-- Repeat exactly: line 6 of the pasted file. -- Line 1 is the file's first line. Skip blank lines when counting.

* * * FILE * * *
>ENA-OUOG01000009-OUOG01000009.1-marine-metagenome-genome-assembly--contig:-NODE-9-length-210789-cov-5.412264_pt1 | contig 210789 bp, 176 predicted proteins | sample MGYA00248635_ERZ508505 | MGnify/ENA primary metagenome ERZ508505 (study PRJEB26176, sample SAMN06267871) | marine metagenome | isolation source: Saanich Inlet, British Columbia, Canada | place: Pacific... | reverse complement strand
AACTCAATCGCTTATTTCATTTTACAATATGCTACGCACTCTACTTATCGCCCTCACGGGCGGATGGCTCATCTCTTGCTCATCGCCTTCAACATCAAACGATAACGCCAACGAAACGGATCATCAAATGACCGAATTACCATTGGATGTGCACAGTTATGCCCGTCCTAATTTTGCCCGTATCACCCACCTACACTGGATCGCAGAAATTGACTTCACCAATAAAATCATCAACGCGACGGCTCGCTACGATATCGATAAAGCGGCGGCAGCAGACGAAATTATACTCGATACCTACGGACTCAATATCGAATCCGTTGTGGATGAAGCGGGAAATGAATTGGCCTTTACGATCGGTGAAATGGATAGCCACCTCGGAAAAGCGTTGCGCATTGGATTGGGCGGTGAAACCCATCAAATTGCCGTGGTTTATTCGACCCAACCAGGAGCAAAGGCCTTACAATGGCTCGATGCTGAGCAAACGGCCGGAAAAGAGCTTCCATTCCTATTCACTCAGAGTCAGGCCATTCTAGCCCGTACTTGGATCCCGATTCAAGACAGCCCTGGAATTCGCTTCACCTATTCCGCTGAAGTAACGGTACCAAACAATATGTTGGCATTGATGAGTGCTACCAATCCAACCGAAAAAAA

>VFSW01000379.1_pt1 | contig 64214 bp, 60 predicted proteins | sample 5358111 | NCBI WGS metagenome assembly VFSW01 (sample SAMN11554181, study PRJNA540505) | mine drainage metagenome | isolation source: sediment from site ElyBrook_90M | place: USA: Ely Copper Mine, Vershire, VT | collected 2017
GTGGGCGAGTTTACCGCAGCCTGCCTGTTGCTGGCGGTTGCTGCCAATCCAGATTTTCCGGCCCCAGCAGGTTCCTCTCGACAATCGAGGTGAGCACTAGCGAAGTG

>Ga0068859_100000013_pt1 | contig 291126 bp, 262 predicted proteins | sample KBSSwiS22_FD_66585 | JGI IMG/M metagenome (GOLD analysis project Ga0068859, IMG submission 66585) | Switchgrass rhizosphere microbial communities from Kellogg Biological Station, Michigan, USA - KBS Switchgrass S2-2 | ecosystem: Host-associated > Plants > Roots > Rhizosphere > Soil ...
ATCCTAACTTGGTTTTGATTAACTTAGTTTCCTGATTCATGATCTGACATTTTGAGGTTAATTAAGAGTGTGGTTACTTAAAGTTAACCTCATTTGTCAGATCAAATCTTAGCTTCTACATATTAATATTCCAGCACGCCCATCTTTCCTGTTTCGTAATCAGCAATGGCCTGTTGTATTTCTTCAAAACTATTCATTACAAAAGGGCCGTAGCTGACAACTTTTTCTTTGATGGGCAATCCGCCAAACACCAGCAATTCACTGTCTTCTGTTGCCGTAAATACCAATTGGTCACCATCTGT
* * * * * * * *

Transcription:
ATCCTAACTTGGTTTTGATTAACTTAGTTTCCTGATTCATGATCTGACATTTTGAGGTTAATTAAGAGTGTGGTTACTTAAAGTTAACCTCATTTGTCAGATCAAATCTTAGCTTCTACATATTAATATTCCAGCACGCCCATCTTTCCTGTTTCGTAATCAGCAATGGCCTGTTGTATTTCTTCAAAACTATTCATTACAAAAGGGCCGTAGCTGACAACTTTTTCTTTGATGGGCAATCCGCCAAACACCAGCAATTCACTGTCTTCTGTTGCCGTAAATACCAATTGGTCACCATCTGT